"Oh, that's just a small part of what I can do. I hail from the north, and all things of frost, ice, and cold are within my power."

"I don't suppose you can withdraw cold? My ears are freezing."

"No, but I could make the rest of you even colder, to make the ears seem warm in comparison."

"I think I'll pass," Rodrick said. "Do you have any other tricks? Glowing in the presence of evil, flying around and fighting on your own, things like that?"

"Total elemental mastery of ice isn't enough for you?"

"Yes, well. Hmm. So you can't move on your own, then. You need a wielder. Someone to carry you around."

"Yes, humans are to me as horses are to humans."

"Ha. Horses aren't the ones who decide where to go, though."

The sword's voice grew harder. "A man who tries to take me somewhere I don't wish to go will find himself with his hand frozen off, adventurer. And now that we're on the subject, I don't want to be carried around—I want to rest on a heap of treasure. Specifically the untold riches I was promised. Shouldn't we be on our way?"

"Do you know a way out of this black cave, then?"

"I barely knew there was a tunnel. I just remembered glimpsing this one when the linnorm dragged me into his hoard. Aren't you living creatures attuned to subtle drafts and currents of air and so forth?"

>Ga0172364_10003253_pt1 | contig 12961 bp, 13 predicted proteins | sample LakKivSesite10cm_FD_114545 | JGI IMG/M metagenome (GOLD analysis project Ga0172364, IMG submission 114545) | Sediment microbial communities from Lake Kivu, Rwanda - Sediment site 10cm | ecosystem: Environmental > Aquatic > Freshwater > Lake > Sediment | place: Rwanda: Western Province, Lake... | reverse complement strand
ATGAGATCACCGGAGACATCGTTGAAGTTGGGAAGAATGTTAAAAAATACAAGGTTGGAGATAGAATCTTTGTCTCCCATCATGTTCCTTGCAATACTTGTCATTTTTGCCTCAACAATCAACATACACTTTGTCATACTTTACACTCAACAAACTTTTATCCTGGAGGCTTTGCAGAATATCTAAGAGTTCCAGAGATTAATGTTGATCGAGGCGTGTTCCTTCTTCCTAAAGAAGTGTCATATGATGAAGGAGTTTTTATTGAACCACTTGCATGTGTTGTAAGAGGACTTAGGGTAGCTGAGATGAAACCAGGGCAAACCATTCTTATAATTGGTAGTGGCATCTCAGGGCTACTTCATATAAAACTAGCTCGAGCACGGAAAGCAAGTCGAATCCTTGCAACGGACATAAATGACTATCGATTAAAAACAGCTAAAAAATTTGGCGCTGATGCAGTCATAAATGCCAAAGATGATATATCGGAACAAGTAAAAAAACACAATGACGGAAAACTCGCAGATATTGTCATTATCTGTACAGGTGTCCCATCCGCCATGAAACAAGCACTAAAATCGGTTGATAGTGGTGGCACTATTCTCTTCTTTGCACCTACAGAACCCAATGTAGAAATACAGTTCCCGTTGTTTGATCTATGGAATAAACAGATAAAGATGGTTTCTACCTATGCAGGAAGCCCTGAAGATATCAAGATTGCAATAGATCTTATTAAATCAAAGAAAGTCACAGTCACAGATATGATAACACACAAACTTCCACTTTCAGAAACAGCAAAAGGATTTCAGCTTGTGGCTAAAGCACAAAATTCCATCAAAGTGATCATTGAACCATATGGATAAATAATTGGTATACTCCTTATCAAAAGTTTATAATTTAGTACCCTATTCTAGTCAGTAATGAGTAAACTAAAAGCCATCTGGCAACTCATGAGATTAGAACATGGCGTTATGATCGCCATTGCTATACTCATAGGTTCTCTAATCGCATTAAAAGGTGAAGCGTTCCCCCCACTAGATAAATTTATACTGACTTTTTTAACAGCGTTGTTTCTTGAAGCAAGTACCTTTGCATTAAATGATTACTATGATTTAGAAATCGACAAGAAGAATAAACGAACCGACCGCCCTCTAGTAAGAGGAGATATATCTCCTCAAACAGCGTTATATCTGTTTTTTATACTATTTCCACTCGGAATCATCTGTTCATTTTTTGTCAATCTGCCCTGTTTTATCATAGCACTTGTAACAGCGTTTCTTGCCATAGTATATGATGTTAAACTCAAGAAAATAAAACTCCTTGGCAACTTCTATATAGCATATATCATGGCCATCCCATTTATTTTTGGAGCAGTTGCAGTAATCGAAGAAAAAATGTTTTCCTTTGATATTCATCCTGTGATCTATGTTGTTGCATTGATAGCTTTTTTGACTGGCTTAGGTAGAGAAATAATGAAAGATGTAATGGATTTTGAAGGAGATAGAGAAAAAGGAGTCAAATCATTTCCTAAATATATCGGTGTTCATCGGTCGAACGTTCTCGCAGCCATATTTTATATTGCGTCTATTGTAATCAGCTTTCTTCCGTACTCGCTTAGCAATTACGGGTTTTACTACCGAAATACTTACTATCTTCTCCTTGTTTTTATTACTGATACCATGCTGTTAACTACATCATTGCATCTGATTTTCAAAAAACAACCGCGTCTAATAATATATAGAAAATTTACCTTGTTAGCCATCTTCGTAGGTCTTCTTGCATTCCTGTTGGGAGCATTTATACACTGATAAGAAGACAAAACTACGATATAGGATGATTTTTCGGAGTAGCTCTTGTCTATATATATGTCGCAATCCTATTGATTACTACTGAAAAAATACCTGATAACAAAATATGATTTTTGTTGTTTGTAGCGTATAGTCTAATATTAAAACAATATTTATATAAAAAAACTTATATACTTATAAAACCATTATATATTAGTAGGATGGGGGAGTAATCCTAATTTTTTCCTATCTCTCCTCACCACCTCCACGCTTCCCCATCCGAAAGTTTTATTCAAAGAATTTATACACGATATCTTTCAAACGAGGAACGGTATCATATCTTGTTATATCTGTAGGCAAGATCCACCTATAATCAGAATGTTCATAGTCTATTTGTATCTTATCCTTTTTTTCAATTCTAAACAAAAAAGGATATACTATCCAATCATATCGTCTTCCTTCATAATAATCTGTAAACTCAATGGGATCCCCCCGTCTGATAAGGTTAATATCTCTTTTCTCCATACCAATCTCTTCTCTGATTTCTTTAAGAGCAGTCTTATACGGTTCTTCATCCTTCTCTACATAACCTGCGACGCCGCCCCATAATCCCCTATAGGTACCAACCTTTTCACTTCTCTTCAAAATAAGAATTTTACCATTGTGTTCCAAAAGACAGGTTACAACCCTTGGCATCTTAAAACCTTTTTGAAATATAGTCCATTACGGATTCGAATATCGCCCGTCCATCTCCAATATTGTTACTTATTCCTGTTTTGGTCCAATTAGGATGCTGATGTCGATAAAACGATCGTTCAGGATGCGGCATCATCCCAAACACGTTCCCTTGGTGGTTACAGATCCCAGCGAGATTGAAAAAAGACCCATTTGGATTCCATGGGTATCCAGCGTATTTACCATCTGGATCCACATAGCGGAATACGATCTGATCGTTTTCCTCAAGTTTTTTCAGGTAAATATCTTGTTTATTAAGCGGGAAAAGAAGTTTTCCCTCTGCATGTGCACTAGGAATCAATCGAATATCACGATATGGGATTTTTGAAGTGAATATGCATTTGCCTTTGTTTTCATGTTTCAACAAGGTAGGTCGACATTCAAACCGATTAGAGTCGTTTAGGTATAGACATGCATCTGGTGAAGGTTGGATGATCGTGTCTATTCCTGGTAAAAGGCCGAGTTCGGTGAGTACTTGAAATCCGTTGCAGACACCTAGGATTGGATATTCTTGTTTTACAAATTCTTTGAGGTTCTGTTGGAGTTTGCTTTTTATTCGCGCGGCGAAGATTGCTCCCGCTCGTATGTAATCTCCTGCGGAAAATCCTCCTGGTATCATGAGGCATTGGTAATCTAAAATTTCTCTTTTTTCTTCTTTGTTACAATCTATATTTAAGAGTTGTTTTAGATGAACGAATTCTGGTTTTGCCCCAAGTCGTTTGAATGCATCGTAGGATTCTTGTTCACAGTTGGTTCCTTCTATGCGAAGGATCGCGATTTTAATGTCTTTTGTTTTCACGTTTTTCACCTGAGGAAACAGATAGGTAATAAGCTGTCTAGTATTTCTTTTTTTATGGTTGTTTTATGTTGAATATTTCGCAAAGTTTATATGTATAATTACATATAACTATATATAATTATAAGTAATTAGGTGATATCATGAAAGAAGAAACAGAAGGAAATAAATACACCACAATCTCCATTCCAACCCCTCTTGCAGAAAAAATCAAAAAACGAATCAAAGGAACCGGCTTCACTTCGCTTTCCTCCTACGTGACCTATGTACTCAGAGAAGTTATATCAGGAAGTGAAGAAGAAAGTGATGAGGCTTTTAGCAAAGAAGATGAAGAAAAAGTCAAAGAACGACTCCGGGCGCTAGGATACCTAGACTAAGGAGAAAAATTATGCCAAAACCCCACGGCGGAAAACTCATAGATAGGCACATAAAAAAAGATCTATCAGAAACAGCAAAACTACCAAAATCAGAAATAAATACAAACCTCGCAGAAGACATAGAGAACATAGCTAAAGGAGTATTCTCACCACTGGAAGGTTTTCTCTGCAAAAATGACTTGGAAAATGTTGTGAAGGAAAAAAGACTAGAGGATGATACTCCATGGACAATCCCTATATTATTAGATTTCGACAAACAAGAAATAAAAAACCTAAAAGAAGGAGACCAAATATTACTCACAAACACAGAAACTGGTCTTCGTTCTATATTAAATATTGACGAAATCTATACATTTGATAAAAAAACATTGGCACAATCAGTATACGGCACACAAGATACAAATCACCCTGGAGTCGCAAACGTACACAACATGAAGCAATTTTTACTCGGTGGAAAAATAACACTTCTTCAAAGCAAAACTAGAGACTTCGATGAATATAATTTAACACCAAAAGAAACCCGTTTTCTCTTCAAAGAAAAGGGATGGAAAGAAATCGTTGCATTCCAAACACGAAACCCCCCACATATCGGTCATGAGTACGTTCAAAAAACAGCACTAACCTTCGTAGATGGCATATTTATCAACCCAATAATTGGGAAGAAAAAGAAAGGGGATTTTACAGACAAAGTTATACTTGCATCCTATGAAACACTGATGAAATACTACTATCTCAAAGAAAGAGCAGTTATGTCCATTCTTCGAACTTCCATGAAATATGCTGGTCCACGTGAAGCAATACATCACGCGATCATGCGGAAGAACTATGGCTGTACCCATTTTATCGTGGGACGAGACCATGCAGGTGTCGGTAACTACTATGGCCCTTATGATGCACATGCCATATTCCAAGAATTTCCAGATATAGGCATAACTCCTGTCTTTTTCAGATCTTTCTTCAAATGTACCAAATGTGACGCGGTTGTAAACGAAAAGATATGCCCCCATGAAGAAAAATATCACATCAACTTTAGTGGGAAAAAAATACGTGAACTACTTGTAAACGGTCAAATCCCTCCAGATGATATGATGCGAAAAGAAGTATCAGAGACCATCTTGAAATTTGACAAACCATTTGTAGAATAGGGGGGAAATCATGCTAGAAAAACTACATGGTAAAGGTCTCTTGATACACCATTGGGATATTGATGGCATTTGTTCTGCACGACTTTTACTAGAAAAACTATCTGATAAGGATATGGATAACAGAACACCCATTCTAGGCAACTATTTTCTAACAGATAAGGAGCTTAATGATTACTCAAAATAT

"Not especially." Rodrick stood up, his head brushing the top of the tunnel. "But it's not as if we're faced with a wealth of choices. This tunnel only goes in one direction."

"If you die and leave me stuck in some dark hole with no gold I will be very annoyed."

"I'm sure knowledge of your unhappiness will make my afterlife miserable, sword."

Rodrick picked up the sword and the torch and made his way along the tunnel, trying in vain to feel a waft of air suggesting a route to the upper world. He also did his best to avoid facing the possibility that he might simply be sealed in the dark forever, plunging ever deeper, eventually starving to death. The torch's light grew ever more inconstant and flickering as he progressed, and he wondered how long he'd be able to force himself to keep going once the light was gone, and he was inching along by feel—

"Do you hear that?" Hrym said.

Rodrick cocked his head. He did hear something—a distant sort of knocking, seemingly coming from the rock wall before him. "It's not the linnorm," he said. "That's still behind us, unless I've become hopelessly turned around."

"Jam me in that crack in the rock," Hrym said. "As far in as you can."

"As you wish." Rodrick shoved the point of the sword into a fissure in the wall. "Now what—"

The exposed length of sword began to steam and billow mist, and ice crystals poured out of the hole. Cracks spread across the wall, like thin ice breaking over a pond, as magical frost filled every minute fissure and pushed it wider.

"If you bury me, you stupid sword—"